- Erovic I, Erovic BM: Merkel cell carcinoma: the past, the present, and the future. Journal of skin cancer. 2013, 2013:929364. 10.1155/2013/929364
- Poulsen M: Merkel cell carcinoma of the skin. Lancet Oncol. 2004, 5:593–9. 10.1016/S1470-2045(04)01593-1
- Feng H, Shuda M, Chang Y, Moore PS: Clonal integration of a polyomavirus in human Merkel cell carcinoma. Science. 2008, 319:1096–1100. 10.1126/science.1152586
- Agelli M, Clegg LX, Becker J.C, Rollison DE: The etiology and epidemiology of merkel cell carcinoma. Curr Probl Cancer. 2010, 34:14–37. 10.1016/j.currproblcancer.2010.01.001
- Huber GF: Modern management of Merkel cell carcinoma. Curr Opin Otolaryngol Head Neck Surg. 2014, 22:109–115. 10.1097/MOO.0000000000000029
- Kontis E, Vezakis A, Pantiora E, Stasinopoulou S, Polydorou A, Voros D, Fragulidis GP: Merkel cell carcinoma of unknown primary site; case presentation and review of the literature. Annals of Medicine and Surgery . 2015, 4:434-437. 10.1016/j.amsu.2015.10.013
- Fang LC, Lemos B, Douglas J, Iyer J, Nghiem P: Radiation monotherapy as regional treatment for lymph node-positive Merkel cell carcinoma. Cancer. 2010, 116:1783–1790. 10.1002/cncr.24919
- Chen KT, Papavasiliou P, Edwards K, et al: A better prognosis for Merkel cell carcinoma of unknown primary origin. Am J Surg. 2013, 206:752–757. 10.1016/j.amjsurg.2013.02.005
- Veness M, Foote M, Gebski V, Poulsen M: The role of radiotherapy alone in patients with merkel cell carcinoma: Reporting the australian experience of 43 patients. Int J Radiat Oncol Biol Phys. 2010, 78:703–709. 10.1016/j.ijrobp.2009.08.011
- Foote M, Harvey J, Porceddu S, Dickie G, Hewitt S, Colquist S, Zarate D, Poulsen M: Effect of radiotherapy dose and volume on relapse in Merkel cell cancer of the skin. Int J Radiat Oncol Biol Phys. 2010, 77:677–684. 10.1016/j.ijrobp.2009.05.067
Merkel Cell Carcinoma: When Does Size Matter for Radiotherapy?
Ethics Statement and Conflict of Interest Disclosures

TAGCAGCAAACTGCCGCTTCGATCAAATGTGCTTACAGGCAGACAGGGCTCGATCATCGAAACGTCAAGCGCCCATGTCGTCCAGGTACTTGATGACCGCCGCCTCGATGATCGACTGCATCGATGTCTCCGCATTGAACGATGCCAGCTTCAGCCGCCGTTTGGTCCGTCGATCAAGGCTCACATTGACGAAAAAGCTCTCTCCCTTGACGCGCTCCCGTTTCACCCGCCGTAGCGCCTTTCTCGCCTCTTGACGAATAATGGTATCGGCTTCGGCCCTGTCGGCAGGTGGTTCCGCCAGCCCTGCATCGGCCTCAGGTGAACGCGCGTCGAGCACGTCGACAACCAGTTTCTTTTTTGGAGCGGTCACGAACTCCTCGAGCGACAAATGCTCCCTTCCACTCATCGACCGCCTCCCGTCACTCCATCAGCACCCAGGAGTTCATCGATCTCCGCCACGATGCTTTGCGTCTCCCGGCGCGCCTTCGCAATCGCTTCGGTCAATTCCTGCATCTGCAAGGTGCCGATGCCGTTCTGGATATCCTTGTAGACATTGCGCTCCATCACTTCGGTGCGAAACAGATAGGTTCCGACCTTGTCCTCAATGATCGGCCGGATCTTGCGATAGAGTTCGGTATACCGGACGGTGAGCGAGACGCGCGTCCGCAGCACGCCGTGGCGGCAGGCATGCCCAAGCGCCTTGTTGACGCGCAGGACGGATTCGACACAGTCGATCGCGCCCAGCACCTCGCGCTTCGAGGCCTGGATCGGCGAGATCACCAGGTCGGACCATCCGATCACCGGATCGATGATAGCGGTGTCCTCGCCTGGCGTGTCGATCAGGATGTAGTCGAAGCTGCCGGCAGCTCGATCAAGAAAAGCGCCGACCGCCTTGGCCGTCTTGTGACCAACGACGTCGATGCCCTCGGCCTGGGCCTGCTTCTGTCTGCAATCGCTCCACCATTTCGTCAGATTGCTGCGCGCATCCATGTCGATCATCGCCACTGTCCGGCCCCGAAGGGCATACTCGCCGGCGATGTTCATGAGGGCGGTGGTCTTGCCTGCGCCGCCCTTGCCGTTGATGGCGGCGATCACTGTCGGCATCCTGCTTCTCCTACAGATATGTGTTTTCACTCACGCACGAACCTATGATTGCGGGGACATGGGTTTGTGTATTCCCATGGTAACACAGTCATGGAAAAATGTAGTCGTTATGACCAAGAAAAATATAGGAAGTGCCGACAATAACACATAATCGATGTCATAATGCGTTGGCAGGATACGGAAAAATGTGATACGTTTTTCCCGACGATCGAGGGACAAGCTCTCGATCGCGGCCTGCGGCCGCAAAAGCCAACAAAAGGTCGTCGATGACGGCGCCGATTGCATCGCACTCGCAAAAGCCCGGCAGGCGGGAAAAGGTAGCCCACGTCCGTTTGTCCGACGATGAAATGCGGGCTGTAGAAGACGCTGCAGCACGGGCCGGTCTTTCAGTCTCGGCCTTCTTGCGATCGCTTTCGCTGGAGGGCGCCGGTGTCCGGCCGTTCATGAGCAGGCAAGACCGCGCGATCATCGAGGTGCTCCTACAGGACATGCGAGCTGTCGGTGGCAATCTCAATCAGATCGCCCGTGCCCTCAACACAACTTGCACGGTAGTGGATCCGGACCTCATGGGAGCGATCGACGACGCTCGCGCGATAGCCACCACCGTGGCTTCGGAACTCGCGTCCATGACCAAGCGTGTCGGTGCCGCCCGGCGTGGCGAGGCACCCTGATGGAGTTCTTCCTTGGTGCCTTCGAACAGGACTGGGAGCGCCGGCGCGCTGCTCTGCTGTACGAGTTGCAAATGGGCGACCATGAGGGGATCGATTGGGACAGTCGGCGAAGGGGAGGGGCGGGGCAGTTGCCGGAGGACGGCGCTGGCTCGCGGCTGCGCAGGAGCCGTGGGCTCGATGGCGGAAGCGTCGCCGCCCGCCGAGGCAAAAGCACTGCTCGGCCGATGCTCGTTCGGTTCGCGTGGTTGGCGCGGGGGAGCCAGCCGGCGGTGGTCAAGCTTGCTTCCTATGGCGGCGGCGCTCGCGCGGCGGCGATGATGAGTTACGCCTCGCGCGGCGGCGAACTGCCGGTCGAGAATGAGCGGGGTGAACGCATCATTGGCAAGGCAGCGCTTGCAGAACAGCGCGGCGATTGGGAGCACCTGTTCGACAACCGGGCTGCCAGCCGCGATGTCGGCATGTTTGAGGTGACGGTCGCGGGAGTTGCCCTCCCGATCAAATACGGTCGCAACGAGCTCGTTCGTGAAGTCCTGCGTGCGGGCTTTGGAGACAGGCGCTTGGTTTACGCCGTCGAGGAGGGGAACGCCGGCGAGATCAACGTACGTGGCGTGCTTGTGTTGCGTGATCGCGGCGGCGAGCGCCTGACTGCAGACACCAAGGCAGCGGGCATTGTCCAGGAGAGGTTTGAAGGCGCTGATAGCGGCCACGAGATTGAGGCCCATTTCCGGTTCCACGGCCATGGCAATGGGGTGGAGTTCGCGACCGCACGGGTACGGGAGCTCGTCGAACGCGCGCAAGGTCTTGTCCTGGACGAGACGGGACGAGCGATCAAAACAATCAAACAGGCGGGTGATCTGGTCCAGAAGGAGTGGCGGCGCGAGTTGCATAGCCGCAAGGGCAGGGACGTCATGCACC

Human subjects: Consent was obtained by all participants in this study. Written consent from patient was obtained. Conflicts of interest: In compliance with the ICMJE uniform disclosure form, all authors declare the following: Payment/services info: All authors have declared that no financial support was received from any organization for the submitted work. Financial relationships: All authors have declared that they have no financial relationships at present or within the previous three years with any organizations that might have an interest in the submitted work. Other relationships: All authors have declared that there are no other relationships or activities that could appear to have influenced the submitted work.
Cite this article as:
Kasraei F, Roach M, Lee M T (December 31, 2015) Merkel Cell Carcinoma: When Does Size Matter for Radiotherapy?. Cureus 7(12): e443. doi:10.7759/cureus.443
Received by Cureus: November 23, 2015
Peer review began: November 24, 2015
Peer review concluded: December 17, 2015
Published: December 31, 2015
© Copyright 2015
Kasraei et al. This is an open access article distributed under the terms of the Creative Commons Attribution License CC-BY 3.0., which permits unrestricted use, distribution, and reproduction in any medium, provided the original author and source are credited.
This is an open access article distributed under the terms of the Creative Commons Attribution License, which permits unrestricted use, distribution, and reproduction in any medium, provided the original author and source are credited.